Beets bleed. I don’t want the entire soup to be bright red. I put about 4 cups of water in a medium-size saucepan and brought it to a boil. Meanwhile, I washed and peeled the beets. I sliced them into thin 1/4 inch slices and cut out six hearts. I diced up the remaining bits of beet and threw all into the boiling water for about 40 minutes. Beets take quite a while to cook.
While that was processing, I prepared the ingredients for the rest of the soup. Once the beets are tender, remove from heat and drain with a colander. Rinse with cold water and set aside. These will be added at the end of soup-preparation.
If you want to save yourself 40 minutes of extra cooking time, replace the beets with yams and cook them with the potatoes and carrots.
Preparing Other Vegetables
Clean all fresh vegetables.
Cut the potatoes into 1/2-3/4 inch slices and cut out 6-8 hearts.
Cut 6-8 hearts out of the wide ends of celery. Dice up an additional stalk of celery. Set aside. Chop remaining celery stalks as desired and refrigerate for use in other cooking projects. Celery stalks also make great snacks.
Slice the peppers open between the lobes and around the core. Remove seeds and white ribbing. Trim the edges of each lobe so only the flattest portion remains. Cut two hearts out of each lobe. Set aside.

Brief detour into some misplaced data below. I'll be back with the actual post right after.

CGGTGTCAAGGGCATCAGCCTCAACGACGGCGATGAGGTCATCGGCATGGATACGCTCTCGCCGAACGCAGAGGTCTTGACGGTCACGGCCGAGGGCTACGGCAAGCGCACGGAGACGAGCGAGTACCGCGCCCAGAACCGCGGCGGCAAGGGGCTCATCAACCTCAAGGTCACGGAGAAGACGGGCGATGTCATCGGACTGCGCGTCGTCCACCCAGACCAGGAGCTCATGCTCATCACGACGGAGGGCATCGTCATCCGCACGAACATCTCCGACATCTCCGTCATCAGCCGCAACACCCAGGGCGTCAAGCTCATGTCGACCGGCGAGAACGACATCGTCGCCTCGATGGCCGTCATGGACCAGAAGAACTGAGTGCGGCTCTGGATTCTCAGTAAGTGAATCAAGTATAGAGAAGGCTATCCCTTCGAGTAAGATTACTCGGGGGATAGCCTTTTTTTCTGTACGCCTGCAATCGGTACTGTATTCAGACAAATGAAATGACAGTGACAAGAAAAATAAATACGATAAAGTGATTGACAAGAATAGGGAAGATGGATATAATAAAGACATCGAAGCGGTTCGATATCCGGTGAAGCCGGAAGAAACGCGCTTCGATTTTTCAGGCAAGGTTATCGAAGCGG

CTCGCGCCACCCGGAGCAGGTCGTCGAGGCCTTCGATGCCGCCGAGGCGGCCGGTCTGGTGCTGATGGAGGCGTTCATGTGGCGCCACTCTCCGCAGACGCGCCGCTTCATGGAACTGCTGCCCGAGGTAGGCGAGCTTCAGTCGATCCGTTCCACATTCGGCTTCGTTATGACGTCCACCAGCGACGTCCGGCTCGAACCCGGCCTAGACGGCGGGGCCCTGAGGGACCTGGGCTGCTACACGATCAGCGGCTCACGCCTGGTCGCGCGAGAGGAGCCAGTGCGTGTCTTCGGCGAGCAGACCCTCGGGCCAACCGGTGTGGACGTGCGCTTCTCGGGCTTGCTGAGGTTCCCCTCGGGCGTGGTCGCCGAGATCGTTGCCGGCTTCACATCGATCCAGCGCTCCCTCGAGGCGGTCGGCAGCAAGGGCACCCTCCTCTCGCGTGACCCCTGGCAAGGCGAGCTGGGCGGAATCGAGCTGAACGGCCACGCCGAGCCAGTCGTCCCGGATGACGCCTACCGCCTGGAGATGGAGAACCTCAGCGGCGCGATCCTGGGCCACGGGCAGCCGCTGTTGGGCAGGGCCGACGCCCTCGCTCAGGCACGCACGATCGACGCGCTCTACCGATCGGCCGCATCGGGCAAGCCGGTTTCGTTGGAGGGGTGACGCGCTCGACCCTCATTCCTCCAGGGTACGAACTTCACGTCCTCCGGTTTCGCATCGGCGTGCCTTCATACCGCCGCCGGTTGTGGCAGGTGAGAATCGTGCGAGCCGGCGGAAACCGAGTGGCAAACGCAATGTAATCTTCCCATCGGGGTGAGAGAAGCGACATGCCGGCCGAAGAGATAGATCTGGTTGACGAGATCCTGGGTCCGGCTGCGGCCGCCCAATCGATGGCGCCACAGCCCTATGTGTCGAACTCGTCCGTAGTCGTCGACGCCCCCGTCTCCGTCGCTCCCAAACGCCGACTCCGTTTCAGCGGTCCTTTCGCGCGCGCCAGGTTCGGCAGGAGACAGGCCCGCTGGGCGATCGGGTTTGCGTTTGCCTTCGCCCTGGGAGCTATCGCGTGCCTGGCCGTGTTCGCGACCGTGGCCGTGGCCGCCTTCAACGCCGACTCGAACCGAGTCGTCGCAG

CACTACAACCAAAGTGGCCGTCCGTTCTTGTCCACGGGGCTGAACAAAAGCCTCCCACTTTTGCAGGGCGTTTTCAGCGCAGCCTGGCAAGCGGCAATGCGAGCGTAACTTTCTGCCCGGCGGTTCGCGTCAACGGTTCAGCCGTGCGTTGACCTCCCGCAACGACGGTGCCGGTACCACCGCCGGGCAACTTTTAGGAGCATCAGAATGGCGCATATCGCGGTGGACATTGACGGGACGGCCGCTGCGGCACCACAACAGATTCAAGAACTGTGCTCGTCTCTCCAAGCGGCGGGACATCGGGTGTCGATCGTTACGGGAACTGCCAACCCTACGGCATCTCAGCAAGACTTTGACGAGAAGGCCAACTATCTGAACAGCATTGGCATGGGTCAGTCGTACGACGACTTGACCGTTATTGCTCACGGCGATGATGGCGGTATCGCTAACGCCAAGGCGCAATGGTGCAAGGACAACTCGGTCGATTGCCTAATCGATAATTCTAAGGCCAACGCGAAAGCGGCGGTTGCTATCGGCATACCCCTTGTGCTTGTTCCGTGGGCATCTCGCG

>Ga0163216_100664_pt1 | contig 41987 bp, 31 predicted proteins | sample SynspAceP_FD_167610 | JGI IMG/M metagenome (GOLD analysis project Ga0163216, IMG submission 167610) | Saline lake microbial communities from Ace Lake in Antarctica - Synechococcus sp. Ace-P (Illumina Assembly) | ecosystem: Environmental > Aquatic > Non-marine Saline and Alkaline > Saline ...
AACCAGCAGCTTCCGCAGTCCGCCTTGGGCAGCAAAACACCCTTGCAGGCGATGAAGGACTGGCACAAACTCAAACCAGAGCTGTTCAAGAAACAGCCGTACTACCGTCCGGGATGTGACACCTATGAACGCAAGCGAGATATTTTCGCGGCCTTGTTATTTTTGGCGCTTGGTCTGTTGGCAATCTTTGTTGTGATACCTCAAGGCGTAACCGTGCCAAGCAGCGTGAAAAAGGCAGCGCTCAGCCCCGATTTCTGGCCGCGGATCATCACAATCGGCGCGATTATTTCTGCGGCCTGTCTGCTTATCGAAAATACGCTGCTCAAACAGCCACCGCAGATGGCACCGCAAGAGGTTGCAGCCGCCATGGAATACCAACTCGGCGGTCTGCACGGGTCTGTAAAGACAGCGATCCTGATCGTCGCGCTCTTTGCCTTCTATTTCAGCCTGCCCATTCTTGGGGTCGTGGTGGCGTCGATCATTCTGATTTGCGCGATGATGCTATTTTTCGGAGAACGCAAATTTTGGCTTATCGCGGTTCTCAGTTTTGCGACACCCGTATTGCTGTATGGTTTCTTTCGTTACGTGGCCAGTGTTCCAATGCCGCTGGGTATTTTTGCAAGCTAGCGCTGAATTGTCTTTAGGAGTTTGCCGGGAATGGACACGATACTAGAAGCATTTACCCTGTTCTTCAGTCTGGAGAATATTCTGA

Chop the ends off the baby pea pods and the green beans. Chop them in half. Set aside.
(Optional) Prepare one medium carrot. There is a fairly simple way to make carrots heart-shaped. Here is a link to another blogger who shows how to do it.
Cooking the Soup
If you decide to use the heart shaped pasta, you will need a large soup pot. A medium-sized pot should be sufficient for a strictly vegetable soup.
If using pasta, prepare it according to the instructions it came with. Drain and set aside.
Put four cups of vegetable broth in the soup pot. Bring it to a boil and add the potatoes and carrots.
Add all the seasonings next. It’s important to add these early on so that the food has time to absorb the flavors. Use dry seasonings only if you must. Fresh is far more flavorful.
Here are the seasonings I added:
- 1/4 teaspoon freshly ground black pepper
- 1/2 teaspoon sea salt
- 1/2 teaspoon fresh parsley
- 1 teaspoon olive oil
- 1/2 teaspoon fresh basil
- 1 dry bay leaf
- 1/4-1/2 teaspoon fresh thyme
Cover the pot and let everything boil on medium heat for 10-15 minutes.
Time to add the rest of the chopped ingredients. Add the bell peppers, peas, green beans, mushrooms, and celery.
Continue boiling for about 5 more minutes. Test the carrots and potatoes for tenderness and continue cooking as needed. The goal is for the hard vegetables to be edible but not overcooked. If cooked too long, the vegetables will fall apart and you will have some broken hearts!
Once the hard veggies are softened sufficiently, toss in the fresh tomatoes and the cold cooked beets. Simmer for another minute and remove from heat.
Serving the Soup
There is enough soup for two people to potentially pig out a little. Usually, I eat mine with a handful of crackers or a slice or two of toasted bread. I recommend eating about half the soup and saving the other half for a second meal.